No White Coat (1957) 

Sunday, 15 December 2013

Chicken Soup for the Soul: Teacher Tales (eds: Canfield, Hansen, Newmark)

--The blurb-- 
"There's always one special teacher or student, and Chicken Soup for the Soul: Teacher Tales regales all educators with its heartfelt, inspiring and humorous stories from inside and outside the classroom. Stories from teachers and students about their favourite memories, lasting lessons and unforgettable moments will uplift and encourage any teacher."

--The review--
Aspiring teachers have plenty of things in mind when they enter the profession or begin their training. Helping young people as their teachers have helped them. Being an inspiration to others. Using the subject they loved to study themselves. Being a reincarnation of Robin Williams' character in Dead Poets' Society. While many of these things are possible, it's worth remembering that just as being a doctor is not like being JD in Scrubs, teaching also carries a lot of realities that don't figure in your dreams, like the seemingly endless administration, the state of near-exhaustion that term-time wreaks upon you, children who can be in their chair one second and drawing on the walls the next, and uncooperative colleagues. All of these things can make it difficult to remember why you're there in the first place.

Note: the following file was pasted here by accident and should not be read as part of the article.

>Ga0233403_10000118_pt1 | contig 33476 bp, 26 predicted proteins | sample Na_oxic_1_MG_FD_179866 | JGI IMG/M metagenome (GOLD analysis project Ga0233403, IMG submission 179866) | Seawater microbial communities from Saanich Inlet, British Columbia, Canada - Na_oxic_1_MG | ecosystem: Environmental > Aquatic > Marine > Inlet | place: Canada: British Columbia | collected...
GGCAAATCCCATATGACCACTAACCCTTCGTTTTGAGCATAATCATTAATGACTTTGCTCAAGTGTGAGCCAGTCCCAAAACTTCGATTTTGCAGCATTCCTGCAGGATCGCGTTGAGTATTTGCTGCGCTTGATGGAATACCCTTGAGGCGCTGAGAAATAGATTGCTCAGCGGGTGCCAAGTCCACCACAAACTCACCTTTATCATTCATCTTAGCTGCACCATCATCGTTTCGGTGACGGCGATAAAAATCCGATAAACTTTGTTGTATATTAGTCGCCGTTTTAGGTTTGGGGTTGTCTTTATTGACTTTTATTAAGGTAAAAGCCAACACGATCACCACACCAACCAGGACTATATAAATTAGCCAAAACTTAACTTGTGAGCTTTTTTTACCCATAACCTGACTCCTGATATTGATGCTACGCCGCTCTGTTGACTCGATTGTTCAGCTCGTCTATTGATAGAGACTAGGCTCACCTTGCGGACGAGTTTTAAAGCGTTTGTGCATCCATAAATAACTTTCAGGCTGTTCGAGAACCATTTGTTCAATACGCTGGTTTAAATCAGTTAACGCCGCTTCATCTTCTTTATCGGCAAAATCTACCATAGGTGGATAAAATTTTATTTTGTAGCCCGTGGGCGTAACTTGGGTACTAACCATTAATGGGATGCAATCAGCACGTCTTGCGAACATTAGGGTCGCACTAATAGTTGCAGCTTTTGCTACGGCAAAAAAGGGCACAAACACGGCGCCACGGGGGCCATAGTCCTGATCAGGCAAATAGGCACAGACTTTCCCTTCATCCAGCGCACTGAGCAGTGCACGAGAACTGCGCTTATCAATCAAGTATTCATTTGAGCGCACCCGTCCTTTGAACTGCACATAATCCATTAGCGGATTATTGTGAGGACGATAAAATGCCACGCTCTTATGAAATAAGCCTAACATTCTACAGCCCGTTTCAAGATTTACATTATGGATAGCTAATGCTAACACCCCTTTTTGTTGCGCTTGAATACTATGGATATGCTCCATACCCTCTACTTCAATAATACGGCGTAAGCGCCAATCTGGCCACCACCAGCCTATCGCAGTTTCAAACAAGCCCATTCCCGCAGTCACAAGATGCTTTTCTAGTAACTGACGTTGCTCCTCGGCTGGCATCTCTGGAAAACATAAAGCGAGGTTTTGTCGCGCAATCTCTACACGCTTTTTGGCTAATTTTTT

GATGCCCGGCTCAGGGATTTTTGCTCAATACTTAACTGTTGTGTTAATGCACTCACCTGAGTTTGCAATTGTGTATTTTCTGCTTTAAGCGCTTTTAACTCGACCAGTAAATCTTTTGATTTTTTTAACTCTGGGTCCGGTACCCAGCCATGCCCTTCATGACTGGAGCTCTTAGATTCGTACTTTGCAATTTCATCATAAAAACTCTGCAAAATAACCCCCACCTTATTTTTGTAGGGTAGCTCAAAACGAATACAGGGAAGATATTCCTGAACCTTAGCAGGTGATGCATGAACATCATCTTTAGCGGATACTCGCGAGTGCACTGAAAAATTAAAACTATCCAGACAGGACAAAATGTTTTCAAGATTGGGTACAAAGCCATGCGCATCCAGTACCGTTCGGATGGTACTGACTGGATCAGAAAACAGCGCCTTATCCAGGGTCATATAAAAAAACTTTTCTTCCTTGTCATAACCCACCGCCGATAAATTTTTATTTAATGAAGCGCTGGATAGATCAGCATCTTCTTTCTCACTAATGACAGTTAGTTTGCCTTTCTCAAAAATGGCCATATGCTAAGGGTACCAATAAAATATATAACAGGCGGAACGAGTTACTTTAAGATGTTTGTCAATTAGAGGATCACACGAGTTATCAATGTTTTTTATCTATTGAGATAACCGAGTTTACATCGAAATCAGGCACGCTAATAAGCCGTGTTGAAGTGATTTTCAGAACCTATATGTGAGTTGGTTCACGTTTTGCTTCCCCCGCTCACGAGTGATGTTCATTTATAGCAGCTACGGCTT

So when teachers need a bit of a pick-me-up, compendia such as Teacher Tales are much appreciated. Easy to dip into for a quick read even when you're exhausted on your daily commute or just before bed, the stories are droplets of inspiration. Despite the stories' formulaic, at-times mawkish format that's common to all of the Chicken Soup books, the collection contains something for every teacher to relate to, whether they're just starting out, are on the cusp of retirement, are thinking of quitting, or are somewhere in between. The teachers who have written stories for the book are proud to show their human side, whether they've ended up crying after class, have accidentally shown an inappropriate video to their students, or have dealt with a parent, colleague or pupil badly. They reflect on students and teachers who have changed them, whether it's through pedagogy or personality.